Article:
"Vice President Cheney yesterday offered an unusually revealing glimpse of his worldview -- one in which a withdrawal from Iraq may have less to do with Iraq, and more to do with the message it would send to the world about the limits of American power.
In Cheney's view, withdrawal from Iraq would first and foremost make the United States look weak. And that, in turn, would have cataclysmic domino-style effects across the globe: Afghanistan could fall, and so could Pakistan and Saudi Arabia. The Iranians could get nukes. And the United States itself would become dramatically more vulnerable to attack, not to mention lose its ability to shape a new century favorable to American principles and interests.
Cheney really loathes weakness. And like his fellow neoconservatives, he is consumed with the conviction that an all-powerful United States is both imperative to American security and the best thing for the world. Moral leadership, multilateralism, containment, human rights -- those are all less crucial than maintaining unquestioned power, at the point of a gun if necessary."
"In a review of Suskind's book in Salon, Gary Kamiya offers this context and perspective: "Many reasons have been advanced for why Bush decided to attack Iraq, a third-rate Arab dictatorship that posed no threat to the United States. Some have argued that Bush and Cheney, old oilmen, wanted to get their hands on Iraq's oil. Others have posited that the neoconservative civilians in the Pentagon, [Paul] Wolfowitz and [Douglas] Feith, and their offstage guru Richard Perle, were driven by their passionate attachment to Israel. Suskind does not address these arguments, and his own thesis does not rule them out as contributing causes. But he argues persuasively that the war, above all, was a 'global experiment in behaviorism': If the U.S. simply hit misbehaving actors in the face again and again, they would eventually change their behavior.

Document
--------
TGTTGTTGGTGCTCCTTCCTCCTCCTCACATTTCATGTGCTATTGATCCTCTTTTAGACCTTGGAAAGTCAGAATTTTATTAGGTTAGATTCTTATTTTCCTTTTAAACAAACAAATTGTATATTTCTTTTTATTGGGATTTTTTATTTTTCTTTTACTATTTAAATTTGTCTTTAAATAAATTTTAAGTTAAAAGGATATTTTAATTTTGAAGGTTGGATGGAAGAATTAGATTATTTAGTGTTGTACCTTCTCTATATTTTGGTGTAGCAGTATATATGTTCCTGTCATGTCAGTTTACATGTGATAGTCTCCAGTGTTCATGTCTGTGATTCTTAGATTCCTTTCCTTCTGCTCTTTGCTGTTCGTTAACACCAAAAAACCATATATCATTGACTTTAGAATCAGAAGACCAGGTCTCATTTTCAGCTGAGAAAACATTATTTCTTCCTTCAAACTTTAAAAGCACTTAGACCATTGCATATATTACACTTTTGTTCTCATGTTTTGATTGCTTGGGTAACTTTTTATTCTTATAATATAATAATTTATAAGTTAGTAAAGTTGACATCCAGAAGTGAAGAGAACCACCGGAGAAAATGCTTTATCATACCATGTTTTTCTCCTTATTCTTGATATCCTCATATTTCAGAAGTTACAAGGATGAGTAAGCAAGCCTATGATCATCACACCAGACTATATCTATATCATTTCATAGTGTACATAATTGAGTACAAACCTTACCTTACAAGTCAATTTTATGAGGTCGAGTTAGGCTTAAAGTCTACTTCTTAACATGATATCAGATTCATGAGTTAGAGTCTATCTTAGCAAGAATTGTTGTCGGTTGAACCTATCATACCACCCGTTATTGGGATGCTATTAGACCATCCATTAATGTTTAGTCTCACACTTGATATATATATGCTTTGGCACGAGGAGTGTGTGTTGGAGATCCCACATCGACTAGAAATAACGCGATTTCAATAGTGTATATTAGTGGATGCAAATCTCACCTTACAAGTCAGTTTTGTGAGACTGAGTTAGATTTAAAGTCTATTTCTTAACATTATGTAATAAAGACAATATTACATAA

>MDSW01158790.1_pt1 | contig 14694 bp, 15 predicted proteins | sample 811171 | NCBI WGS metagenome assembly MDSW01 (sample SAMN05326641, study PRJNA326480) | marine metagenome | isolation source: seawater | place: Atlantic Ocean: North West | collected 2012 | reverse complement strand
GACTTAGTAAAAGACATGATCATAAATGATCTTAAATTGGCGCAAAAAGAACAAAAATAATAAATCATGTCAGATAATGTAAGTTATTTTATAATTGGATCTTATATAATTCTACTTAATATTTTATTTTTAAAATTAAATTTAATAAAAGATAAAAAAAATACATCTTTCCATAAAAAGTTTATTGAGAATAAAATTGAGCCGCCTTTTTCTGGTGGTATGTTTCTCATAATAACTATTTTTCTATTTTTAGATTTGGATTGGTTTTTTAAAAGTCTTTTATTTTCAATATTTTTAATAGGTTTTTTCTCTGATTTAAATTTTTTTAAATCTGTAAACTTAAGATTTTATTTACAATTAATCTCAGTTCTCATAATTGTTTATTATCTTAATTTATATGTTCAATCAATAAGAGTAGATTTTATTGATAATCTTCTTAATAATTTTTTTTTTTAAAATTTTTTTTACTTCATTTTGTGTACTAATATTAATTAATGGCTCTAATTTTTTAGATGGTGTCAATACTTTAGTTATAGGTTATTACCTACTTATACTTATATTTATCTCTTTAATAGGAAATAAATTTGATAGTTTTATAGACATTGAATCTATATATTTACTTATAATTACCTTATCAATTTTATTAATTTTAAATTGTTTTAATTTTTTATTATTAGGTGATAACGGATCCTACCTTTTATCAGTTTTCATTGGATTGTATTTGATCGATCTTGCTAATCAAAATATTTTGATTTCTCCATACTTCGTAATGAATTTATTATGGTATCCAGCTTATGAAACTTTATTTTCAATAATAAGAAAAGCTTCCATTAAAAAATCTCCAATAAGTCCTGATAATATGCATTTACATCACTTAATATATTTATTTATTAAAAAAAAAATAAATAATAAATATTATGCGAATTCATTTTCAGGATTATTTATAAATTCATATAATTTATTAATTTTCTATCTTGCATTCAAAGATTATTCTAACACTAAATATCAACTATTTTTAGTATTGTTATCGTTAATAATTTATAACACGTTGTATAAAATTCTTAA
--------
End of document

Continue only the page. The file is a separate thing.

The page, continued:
" 'The primary impetus for invading Iraq, according to those attending NSC briefings on the Gulf in this period, was to create a demonstration model to guide the behavior of anyone with the temerity to acquire destructive weapons or, in any way, flout the authority of the United States.' This doctrine had been enunciated during the administration's first week by Secretary of Defense Rumsfeld, who had written a memo arguing that America must come up with strategies to 'dissuade nations abroad from challenging' America. Saddam was chosen simply because he was available, and the Wolfowitz-Feith wing was convinced he was an easy target.
"The choice to go to war, Suskind argues, was a 'default' -- a fallback, driven by the 'realization that the American mainland is indefensible.' America couldn't really do anything -- so Bush and Cheney decided they had to do something. And they decided to do this something, to attack Iraq, because after 9/11 Cheney embraced the radical doctrine found in the title of Suskind's book. 'If there's a one percent chance that Pakistani scientists are helping al Qaeda build or develop a nuclear weapon, we have to treat it as a certainty in terms of our response,' Suskind quotes Cheney as saying. And then Cheney went on to utter the lines that can be said to define the Bush presidency: 'It's not about our analysis, or finding a preponderance of evidence. It's about our response.' "
And if you subscribe to that theory -- that invading Iraq was fundamentally a way of delivering a message about U.S. power -- you can see why anything short of absolute victory would be so unpalatable."